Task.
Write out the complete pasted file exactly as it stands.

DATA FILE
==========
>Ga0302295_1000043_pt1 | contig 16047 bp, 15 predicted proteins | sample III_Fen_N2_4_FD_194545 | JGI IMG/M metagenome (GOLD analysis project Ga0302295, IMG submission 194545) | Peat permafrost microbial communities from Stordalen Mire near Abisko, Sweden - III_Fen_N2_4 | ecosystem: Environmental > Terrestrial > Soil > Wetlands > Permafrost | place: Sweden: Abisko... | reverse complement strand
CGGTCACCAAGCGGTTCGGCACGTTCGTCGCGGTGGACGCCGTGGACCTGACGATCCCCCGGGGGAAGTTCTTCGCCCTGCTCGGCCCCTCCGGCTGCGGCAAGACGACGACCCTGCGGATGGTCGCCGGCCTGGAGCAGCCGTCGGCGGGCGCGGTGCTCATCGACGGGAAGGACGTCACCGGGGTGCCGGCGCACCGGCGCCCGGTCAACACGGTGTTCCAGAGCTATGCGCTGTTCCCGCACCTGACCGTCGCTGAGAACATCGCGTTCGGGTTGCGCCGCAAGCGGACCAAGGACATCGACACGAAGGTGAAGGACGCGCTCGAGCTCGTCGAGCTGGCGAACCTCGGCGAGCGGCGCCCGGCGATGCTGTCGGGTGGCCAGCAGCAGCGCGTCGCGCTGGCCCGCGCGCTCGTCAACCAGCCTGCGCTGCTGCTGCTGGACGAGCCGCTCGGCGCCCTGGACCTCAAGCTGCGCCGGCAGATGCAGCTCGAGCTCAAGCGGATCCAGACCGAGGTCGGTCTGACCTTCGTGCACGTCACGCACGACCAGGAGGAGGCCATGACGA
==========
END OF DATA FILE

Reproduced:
>Ga0302295_1000043_pt1 | contig 16047 bp, 15 predicted proteins | sample III_Fen_N2_4_FD_194545 | JGI IMG/M metagenome (GOLD analysis project Ga0302295, IMG submission 194545) | Peat permafrost microbial communities from Stordalen Mire near Abisko, Sweden - III_Fen_N2_4 | ecosystem: Environmental > Terrestrial > Soil > Wetlands > Permafrost | place: Sweden: Abisko... | reverse complement strand
CGGTCACCAAGCGGTTCGGCACGTTCGTCGCGGTGGACGCCGTGGACCTGACGATCCCCCGGGGGAAGTTCTTCGCCCTGCTCGGCCCCTCCGGCTGCGGCAAGACGACGACCCTGCGGATGGTCGCCGGCCTGGAGCAGCCGTCGGCGGGCGCGGTGCTCATCGACGGGAAGGACGTCACCGGGGTGCCGGCGCACCGGCGCCCGGTCAACACGGTGTTCCAGAGCTATGCGCTGTTCCCGCACCTGACCGTCGCTGAGAACATCGCGTTCGGGTTGCGCCGCAAGCGGACCAAGGACATCGACACGAAGGTGAAGGACGCGCTCGAGCTCGTCGAGCTGGCGAACCTCGGCGAGCGGCGCCCGGCGATGCTGTCGGGTGGCCAGCAGCAGCGCGTCGCGCTGGCCCGCGCGCTCGTCAACCAGCCTGCGCTGCTGCTGCTGGACGAGCCGCTCGGCGCCCTGGACCTCAAGCTGCGCCGGCAGATGCAGCTCGAGCTCAAGCGGATCCAGACCGAGGTCGGTCTGACCTTCGTGCACGTCACGCACGACCAGGAGGAGGCCATGACGA